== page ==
The Indie Hackers Podcast March 16, 2018

Turning a Vision Into a Massively Profitable Business with Max Lytvyn of Grammarly

Episode #045

Isn't having a vision just fluff? Doesn't every business need to start with the practical realities first? Max Lytvyn doesn't think so. In this episode he tells the story behind how he and his cofounder started with nothing but a vision, and used that to bootstrap Grammarly into a massively profitable business with hundreds of employees.

  1. 2

    My Main Takeaways:

    • Grammarly was bootstrapped until it raised $110 million in it's Series A.

    • Max and his co-founder, have known each other since 1999, and they've worked on another business before Grammarly, that they sold. This business was smaller, but still in a similar space, it was about plagiarism detection.

    • They got the idea for Grammarly from problems that their customers from their previous business would mention. The problem was "Why do people plagirise" and the answer was "because it's so hard to write down our own thoughts clearly, concisely, and correctly." So after selling their first business, they decided to address this problem in their next business which was soon to be Grammarly.

    • Their vision for Grammarly was to improve communication. But they chose to start small and only focus on improving grammar at the beginning, hence it was named Grammarly.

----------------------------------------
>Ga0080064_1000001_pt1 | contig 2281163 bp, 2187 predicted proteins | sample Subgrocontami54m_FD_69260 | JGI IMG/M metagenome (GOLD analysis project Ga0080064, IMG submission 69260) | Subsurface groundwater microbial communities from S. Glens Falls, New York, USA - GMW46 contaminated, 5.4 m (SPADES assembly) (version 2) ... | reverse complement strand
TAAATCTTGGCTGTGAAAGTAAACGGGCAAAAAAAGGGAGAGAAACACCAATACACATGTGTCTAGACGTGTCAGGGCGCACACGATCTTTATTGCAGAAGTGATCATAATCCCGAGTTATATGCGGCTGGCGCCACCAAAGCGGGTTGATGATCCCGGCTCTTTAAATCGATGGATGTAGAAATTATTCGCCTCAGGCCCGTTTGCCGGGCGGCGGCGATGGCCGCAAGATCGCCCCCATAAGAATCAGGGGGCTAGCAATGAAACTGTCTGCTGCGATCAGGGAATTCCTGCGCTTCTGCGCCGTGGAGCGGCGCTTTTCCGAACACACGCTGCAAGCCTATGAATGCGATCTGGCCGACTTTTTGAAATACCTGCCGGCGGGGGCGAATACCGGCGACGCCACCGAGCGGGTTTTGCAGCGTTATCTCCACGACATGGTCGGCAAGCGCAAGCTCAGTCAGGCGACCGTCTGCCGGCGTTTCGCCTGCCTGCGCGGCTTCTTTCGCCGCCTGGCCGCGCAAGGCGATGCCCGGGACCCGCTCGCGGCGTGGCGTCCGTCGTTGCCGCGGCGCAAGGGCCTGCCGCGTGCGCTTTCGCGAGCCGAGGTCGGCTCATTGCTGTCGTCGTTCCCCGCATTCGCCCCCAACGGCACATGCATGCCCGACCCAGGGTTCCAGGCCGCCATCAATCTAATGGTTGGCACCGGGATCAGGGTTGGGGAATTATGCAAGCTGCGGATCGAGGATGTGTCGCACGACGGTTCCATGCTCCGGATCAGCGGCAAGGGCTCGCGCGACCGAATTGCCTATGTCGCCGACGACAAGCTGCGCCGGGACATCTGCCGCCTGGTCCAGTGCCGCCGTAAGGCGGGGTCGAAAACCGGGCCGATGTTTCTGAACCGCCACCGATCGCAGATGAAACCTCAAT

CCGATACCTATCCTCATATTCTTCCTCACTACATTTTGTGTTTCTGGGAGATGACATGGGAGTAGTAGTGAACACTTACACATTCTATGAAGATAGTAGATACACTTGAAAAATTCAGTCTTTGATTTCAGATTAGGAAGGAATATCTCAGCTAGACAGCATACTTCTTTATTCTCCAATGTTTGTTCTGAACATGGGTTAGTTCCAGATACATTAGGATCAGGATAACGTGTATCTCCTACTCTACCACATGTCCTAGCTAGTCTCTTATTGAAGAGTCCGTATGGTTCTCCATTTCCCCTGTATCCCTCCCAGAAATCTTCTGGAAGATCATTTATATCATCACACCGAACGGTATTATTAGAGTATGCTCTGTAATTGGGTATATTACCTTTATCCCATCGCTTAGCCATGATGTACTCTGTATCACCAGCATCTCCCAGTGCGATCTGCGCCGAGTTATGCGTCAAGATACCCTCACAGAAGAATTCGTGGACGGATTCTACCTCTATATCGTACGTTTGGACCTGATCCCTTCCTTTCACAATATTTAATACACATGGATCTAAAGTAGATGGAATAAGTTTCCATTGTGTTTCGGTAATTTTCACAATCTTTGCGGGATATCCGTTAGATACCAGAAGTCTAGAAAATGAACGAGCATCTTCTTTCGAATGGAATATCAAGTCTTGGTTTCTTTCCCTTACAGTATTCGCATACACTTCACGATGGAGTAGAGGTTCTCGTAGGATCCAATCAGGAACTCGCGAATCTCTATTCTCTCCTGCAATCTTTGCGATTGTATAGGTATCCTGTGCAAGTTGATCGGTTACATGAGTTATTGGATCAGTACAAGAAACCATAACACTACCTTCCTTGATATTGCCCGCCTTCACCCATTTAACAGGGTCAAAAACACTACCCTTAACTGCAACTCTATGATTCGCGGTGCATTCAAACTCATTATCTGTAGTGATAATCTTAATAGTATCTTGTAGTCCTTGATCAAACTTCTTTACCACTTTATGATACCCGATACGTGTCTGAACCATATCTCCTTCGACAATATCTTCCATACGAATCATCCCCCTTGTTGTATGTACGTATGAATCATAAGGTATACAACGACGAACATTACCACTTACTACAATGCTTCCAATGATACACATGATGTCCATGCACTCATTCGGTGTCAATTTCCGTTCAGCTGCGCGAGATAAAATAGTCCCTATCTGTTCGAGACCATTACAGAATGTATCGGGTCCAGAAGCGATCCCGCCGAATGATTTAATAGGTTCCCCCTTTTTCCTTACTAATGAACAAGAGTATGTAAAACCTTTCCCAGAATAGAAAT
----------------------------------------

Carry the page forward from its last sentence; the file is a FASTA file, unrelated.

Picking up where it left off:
• Their first market was academia, because it was small, and the problem of having good writing for academic publications was a big and important one.

    • Max and his co-founder's approach to coming up with the vision was to create "a dream-like vision of what the world could be, and creating a product to make that vision a reality". This is the opposite approach of what most beginners (including themselves in their first business) do, which is "identify an existing problem in the market, and create a product to solve that problem".

    • It takes a long time to do something significant, so your vision has to be big enough to inspire you.

    • Companies are bought, not sold. Don't start a company just with the hopes of selling it.

    • Since they didn't raise funding for Grammarly, and rather bootstrapped it. They had to focus on profitability from the beginning, which require more effort towards developing a funnel and converting users. If they chose to get funding, they would have been able to skip these tasks and focus on the technicals.

    • They learned how to sell their product while still developing the MVP out of necessity, because they knew they'd likely run out of money by the time they finished building the MVP.

    • It took Grammarly less than 6 months to become profitable, because they had a solid plan of how they would get there.

    • Generate pre-sales - Max and his co-founder have had bad past experiences where they built a product but didn't do any pre-sales, so by the time launch came they found out that no one wanted it, so they wasted time and money. They did not want to repeat this with Grammarly.

    • You only fail when you stop trying.

    • A Minimum Viable Product should also be in a Minimum Viable Market - a small subset of your target market that your product serves the needs of extremely well, this is how you create a successful MVP.